first grade. (Doc. 49-38 at 37, 49-50; Doc. 49-39 at 35-37;
Doc. 49-53 at 37).
beginning of the 2015-2016 school year, Defendant Callie
Cranford was assigned as J.D.'s special education
teacher; Angela Hill was assigned as his general education
teacher; and Defendant Tracey Putman was assigned as his
aide. (Doc. 49-39 at 61, 63-64; Doc. 49-48 at 21, 22-23; Doc.
47-22 at 2). From October 2015 through March 2016, teachers
and staff at Arab Primary School documented disciplinary
problems with J.D., such as him hitting, punching, kicking,
head-butting, pulling hair of teachers and students; spitting
at people; throwing rocks and chairs; rolling on the ground;
screaming; and on one occasion, exposing himself. (Doc. 49-18
at 14-16, 23-35; Doc. 49-19 at 1-31).
case concerns what happened during the 2015-2016 school year-
J.D.'s second year of kindergarten-and primarily involves
Ms. Cranford's method of putting J.D. in timeout, the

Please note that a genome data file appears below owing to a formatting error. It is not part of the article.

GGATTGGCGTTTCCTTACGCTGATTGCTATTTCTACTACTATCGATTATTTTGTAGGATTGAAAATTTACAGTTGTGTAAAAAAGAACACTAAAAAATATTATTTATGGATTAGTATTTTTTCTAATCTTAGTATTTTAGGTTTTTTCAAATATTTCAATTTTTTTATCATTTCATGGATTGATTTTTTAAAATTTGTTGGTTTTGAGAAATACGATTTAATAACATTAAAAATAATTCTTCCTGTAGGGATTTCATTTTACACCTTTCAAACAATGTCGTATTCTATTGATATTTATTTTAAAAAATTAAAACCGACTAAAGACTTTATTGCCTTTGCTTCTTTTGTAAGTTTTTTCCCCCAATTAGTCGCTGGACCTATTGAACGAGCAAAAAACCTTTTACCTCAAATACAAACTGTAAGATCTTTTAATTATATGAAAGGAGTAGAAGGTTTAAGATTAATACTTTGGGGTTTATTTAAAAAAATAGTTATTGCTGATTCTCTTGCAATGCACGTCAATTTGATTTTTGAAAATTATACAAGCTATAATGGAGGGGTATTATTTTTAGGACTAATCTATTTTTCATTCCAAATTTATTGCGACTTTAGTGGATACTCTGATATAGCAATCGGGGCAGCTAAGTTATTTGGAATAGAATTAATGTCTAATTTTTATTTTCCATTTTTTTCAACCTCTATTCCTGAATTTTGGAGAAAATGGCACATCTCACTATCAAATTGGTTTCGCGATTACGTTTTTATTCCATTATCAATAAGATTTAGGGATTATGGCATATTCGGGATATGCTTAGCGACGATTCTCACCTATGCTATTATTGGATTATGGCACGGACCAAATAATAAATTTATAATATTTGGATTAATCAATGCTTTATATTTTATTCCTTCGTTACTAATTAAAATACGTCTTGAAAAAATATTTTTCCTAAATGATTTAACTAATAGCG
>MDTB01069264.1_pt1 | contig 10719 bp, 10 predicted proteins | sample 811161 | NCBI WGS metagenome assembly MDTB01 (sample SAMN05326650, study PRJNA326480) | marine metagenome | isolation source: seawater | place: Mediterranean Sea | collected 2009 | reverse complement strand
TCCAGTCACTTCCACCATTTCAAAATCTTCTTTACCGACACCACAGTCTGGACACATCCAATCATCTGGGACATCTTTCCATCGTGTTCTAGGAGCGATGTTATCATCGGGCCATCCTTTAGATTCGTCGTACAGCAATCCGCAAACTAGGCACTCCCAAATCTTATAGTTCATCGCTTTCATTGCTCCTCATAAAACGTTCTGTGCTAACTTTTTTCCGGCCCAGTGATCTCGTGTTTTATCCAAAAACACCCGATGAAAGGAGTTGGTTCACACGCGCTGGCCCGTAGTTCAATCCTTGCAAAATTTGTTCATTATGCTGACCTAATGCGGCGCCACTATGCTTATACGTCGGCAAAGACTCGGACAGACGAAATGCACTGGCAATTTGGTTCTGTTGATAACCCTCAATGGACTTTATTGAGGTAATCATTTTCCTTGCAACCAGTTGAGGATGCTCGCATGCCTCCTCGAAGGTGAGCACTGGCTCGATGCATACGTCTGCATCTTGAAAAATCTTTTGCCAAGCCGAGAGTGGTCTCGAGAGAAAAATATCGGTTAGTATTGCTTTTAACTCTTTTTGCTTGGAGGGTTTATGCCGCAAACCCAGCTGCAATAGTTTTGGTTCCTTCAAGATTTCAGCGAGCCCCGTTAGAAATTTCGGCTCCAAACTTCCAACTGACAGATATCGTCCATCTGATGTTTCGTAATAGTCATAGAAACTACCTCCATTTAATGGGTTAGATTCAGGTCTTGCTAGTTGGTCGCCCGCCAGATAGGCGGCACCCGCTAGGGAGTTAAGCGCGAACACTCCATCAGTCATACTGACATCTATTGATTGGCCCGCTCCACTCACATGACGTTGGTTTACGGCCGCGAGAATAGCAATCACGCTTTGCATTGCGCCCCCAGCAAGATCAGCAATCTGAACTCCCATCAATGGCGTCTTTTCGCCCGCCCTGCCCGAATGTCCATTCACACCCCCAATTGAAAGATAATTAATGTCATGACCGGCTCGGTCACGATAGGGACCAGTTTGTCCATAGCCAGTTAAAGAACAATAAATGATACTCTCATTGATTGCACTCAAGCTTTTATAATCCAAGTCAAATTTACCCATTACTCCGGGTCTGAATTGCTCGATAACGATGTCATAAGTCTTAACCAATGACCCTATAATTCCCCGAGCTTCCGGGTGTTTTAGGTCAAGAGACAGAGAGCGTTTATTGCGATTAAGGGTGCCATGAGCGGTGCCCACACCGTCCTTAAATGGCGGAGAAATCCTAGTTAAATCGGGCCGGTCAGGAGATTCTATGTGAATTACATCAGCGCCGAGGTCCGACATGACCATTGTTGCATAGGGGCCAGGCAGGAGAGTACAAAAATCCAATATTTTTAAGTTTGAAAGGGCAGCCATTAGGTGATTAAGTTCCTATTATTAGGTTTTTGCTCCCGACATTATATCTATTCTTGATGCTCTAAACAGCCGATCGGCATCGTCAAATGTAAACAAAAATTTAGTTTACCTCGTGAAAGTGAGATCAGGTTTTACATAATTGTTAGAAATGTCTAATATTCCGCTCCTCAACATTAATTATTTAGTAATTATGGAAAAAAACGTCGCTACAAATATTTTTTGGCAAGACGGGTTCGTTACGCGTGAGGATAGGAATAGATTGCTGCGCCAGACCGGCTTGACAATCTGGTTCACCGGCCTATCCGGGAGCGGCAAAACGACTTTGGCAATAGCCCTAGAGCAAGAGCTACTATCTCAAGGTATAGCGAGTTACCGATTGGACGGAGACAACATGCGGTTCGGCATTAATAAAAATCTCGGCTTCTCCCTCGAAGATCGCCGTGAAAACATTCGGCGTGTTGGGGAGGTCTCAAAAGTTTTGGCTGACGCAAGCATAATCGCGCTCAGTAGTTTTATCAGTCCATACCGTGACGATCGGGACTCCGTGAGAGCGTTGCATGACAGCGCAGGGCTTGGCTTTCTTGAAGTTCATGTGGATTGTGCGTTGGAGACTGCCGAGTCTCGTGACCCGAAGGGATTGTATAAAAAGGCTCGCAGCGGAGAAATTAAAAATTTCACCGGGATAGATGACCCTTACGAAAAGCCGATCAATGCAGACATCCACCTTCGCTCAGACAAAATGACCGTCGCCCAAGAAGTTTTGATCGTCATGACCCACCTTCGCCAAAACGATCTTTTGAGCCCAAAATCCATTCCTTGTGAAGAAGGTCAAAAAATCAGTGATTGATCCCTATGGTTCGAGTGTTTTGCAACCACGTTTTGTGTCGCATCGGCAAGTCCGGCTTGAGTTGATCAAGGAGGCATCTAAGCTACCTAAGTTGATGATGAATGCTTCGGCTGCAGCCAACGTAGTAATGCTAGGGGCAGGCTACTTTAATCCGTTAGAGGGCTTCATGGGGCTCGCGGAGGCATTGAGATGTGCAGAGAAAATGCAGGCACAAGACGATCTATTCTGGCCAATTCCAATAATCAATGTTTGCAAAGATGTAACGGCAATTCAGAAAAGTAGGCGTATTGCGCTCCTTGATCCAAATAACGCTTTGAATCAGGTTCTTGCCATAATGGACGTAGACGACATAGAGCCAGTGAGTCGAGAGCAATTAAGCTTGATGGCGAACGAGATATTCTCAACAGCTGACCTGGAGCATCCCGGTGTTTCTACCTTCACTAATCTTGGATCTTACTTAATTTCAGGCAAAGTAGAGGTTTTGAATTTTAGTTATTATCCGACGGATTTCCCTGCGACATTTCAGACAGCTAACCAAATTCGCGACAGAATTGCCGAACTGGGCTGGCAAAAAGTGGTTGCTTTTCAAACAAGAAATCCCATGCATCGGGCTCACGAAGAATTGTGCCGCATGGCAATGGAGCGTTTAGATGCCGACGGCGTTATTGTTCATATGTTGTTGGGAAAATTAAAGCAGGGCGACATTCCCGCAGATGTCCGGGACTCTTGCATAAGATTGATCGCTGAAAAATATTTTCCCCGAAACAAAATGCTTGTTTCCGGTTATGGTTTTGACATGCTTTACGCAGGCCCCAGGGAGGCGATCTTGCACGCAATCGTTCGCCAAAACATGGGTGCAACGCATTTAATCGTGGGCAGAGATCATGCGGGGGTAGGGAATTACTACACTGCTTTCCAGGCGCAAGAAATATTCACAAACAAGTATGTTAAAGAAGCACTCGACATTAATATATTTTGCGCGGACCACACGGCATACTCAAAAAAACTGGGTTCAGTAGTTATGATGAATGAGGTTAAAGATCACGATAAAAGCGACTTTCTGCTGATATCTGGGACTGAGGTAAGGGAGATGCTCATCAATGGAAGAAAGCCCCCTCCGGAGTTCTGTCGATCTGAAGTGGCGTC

school reassigning J.D. from Ms. Cranford's classroom to
Ms. Brown's, the school's use of “transport
restraint” to move J.D. from one place to another, and
one particular incident which eventually led J.D.'s
family to take him out of school and place him on homebound
services for the rest of the school year.
Timeouts in the Rifton Chair
Cranford testified that she occasionally had J.D. sit in a
child-sized Rifton chair for a two-minute timeout when he was
misbehaving. (Doc. 49-47 at 45-46). A Rifton chair is a
wooden adaptive chair meant to be used by people with certain
physical disabilities. It has a cloth strap with a
three-prong buckle at the waist. (Id. at 46; Doc.
47-19 at 7). Although J.D. had no physical need for a Rifton
chair, Ms. Cranford would have him sit in it because when he
sat in a normal chair, he would “slump out of the